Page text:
Lieutenant Colonel J.L. Ralston
85th (Nova Scotia Highlanders) Battalion
An extremely reliable and determined Officer. He is cheerful, conscientious and tactful, with plenty of energy and drive. Well-balanced and a man of the World with plenty of ability. He learns readily, and is good at imparting knowledge. He has imagination and initiative and handles troops well.
(Senior Officer’s Course, 6 Mar 1918)
Born in Amherst on 27 September 1881, James Layton Ralston was a law graduate from Dalhousie University and Liberal member of the Nova Scotia House of Assembly (1911–1920). He enlisted as a lieutenant in Allison Hart Borden’s 85th Battalion, and twice commanded the unit in the field during summer 1917 and the latter half of 1918. Multiple times wounded in action, Ralston won the Distinguished Service Order and Bar for great pluck and leadership.
Ralston pursed a professional Army career until he was elected Liberal MP for Shelburne—Yarmouth (1926—1935) and Prince (1940—1945). He assumed a prominent role in the Mackenzie King Cabinet, and became Minister of Defence after the death of Norman McLeod Rogers in June 1940.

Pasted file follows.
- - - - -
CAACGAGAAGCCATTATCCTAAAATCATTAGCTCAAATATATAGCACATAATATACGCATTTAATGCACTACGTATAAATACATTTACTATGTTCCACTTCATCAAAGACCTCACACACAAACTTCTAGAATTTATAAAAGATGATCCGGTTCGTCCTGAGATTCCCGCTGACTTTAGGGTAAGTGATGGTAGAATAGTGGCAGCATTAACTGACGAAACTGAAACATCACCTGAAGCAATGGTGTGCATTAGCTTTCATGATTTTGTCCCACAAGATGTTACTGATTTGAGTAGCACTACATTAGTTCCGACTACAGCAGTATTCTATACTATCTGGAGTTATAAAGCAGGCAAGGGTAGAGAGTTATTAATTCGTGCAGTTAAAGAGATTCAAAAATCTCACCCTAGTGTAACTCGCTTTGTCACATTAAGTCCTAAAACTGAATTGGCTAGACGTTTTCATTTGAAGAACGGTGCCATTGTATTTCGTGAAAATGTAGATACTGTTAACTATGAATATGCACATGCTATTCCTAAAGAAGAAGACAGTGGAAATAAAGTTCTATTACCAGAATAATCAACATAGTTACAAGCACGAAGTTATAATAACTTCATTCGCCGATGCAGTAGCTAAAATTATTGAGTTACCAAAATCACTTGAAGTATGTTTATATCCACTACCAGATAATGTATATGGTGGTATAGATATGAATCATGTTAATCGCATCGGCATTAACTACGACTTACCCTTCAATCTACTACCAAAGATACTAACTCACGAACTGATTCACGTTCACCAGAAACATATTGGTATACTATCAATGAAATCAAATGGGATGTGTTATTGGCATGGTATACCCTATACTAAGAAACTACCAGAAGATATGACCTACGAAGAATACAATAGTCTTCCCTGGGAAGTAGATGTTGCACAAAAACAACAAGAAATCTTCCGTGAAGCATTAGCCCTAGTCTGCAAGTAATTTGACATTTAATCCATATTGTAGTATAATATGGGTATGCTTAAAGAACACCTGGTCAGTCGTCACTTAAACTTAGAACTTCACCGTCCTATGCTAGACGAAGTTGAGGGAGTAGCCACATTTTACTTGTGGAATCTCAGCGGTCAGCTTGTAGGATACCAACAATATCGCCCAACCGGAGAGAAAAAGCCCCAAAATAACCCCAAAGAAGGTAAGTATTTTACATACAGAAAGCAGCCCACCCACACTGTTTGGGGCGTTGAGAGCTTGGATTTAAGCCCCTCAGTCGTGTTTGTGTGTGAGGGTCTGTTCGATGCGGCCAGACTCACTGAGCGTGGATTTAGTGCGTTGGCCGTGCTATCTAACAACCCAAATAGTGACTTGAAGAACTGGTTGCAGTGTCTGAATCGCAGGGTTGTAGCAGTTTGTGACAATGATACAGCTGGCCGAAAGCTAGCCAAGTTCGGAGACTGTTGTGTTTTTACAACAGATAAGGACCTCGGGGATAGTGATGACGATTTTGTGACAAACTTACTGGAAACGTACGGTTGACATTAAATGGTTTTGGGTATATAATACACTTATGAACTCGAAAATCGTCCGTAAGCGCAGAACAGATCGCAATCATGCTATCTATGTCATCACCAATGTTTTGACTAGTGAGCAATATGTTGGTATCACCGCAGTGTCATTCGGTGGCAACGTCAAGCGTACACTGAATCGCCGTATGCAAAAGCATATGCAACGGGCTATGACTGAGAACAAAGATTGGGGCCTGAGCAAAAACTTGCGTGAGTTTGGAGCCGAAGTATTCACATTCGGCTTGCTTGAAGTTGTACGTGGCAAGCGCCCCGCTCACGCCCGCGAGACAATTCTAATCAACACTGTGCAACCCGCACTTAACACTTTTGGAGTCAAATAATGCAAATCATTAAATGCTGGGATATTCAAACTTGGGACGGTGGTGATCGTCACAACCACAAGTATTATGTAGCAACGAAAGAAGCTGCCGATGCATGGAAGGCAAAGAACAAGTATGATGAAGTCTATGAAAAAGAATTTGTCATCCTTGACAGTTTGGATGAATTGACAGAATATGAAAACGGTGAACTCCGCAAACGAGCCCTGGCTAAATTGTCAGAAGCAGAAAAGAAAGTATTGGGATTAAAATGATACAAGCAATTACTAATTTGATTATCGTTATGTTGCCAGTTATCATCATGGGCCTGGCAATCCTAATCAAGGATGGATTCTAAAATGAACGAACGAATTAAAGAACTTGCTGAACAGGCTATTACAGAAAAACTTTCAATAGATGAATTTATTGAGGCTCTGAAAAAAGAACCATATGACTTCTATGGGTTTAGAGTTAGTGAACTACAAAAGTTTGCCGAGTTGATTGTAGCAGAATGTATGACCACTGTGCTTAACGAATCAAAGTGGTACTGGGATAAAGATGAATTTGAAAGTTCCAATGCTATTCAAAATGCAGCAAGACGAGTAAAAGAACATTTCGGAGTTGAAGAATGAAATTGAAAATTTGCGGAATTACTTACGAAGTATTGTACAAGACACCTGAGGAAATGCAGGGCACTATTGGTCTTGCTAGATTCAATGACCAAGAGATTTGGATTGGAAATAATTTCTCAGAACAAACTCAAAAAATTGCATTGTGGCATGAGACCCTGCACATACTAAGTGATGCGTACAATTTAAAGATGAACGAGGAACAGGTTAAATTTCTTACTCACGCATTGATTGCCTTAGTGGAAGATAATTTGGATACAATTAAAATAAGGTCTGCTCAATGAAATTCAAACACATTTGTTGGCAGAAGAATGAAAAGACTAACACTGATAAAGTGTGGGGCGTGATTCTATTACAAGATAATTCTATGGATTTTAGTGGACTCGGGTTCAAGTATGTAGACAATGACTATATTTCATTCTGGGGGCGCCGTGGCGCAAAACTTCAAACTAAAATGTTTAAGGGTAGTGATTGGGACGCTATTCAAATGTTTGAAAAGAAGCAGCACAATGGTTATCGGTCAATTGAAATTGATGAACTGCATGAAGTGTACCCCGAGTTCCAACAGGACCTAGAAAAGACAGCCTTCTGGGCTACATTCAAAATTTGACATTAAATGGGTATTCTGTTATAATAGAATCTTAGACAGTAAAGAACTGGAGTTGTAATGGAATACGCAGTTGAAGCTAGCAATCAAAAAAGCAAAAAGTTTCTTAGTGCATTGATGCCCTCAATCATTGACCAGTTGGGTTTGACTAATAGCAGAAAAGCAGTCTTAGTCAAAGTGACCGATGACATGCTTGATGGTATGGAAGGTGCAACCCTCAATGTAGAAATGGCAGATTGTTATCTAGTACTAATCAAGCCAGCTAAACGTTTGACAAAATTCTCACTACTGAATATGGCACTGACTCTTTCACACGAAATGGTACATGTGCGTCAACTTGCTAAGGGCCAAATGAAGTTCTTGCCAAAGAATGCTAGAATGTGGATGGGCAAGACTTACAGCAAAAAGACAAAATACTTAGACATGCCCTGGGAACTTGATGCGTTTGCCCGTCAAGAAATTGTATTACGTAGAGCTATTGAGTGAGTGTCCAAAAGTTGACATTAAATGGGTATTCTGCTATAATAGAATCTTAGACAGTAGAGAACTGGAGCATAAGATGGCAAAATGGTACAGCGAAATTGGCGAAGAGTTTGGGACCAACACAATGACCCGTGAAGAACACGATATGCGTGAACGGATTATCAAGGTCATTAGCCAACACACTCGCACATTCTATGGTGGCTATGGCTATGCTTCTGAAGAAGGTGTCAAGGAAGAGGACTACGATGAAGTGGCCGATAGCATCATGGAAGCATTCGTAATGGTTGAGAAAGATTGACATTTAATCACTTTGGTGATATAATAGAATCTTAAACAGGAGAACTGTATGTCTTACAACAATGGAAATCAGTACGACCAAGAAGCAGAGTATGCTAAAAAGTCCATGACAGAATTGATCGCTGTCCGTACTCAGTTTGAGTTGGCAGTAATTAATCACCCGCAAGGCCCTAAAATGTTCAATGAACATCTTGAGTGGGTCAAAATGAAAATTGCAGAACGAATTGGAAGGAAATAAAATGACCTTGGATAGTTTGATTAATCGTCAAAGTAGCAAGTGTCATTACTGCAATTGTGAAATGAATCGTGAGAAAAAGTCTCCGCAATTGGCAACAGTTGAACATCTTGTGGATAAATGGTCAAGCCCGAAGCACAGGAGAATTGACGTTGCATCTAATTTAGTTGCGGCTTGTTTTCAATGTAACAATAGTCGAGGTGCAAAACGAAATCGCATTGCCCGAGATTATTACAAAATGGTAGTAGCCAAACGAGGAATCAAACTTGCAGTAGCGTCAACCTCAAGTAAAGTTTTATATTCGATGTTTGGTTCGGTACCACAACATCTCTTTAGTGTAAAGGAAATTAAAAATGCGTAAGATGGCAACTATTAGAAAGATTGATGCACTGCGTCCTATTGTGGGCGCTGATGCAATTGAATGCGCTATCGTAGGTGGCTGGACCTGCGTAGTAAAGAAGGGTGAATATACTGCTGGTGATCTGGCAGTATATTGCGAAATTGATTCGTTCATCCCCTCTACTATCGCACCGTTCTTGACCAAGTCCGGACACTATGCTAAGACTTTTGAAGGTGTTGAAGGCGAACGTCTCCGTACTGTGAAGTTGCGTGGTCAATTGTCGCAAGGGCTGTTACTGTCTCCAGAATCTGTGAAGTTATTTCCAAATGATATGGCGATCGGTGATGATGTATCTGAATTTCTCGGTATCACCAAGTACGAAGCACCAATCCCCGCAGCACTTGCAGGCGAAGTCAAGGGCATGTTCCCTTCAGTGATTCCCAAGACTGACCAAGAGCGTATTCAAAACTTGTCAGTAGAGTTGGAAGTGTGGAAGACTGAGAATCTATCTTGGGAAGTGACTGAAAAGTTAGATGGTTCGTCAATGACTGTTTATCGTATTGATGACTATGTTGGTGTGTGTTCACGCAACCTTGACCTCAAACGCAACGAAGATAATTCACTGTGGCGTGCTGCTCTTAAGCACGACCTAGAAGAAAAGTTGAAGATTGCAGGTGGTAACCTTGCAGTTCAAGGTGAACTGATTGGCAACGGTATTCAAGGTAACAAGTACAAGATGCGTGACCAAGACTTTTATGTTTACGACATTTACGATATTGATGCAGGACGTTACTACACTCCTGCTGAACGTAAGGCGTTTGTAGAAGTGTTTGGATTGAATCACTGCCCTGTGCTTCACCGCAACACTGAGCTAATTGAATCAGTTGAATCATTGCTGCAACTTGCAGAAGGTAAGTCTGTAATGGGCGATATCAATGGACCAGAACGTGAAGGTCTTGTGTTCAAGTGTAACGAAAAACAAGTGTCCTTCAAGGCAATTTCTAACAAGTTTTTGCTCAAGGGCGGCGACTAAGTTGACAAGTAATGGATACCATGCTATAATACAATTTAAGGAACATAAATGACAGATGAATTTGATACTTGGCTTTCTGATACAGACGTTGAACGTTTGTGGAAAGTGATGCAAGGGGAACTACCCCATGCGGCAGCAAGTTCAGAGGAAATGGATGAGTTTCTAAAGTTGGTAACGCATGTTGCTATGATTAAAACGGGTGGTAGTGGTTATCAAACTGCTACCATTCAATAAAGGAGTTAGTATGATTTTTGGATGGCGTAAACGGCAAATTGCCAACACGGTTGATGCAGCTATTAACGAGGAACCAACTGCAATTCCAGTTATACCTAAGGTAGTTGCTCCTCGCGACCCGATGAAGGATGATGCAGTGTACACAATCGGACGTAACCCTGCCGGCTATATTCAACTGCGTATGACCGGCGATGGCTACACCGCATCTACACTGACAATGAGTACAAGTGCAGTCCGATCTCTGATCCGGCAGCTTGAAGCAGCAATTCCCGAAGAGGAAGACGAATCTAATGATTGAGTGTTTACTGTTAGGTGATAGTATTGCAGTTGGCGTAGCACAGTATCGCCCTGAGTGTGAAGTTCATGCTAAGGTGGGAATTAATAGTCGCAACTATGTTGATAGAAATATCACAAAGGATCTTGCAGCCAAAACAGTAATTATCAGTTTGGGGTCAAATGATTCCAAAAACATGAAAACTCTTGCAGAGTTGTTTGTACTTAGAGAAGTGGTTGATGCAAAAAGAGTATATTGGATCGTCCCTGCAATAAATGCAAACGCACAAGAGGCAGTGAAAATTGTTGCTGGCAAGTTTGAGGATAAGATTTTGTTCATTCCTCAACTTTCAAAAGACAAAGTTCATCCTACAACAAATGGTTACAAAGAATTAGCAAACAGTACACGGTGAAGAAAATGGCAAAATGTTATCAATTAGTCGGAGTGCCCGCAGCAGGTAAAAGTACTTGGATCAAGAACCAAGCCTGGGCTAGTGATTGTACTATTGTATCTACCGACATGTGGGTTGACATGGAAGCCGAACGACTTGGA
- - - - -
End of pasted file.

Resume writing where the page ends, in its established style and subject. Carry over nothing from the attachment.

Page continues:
Despite Allied victories in early 1944, the Defence Minister stressed that the hard fighting was only just beginning: “I am not a pessimist, far from it, but I am a realist. I hope I can make this country realize just what we have ahead of us.” Privately a strong advocate for conscription, Ralston had offered his resignation to Prime Minister King if the issue was not introduced the in Parliament.
Ralston publicly affirmed the Government’s support for the voluntary system but in November 1944 King replaced his Defence Minister with General Andrew McNaughton. King was eventually forced to instituted limited conscription and Ralston did not stand for re-election in 1945.
He died in Montreal on 21 May 1948.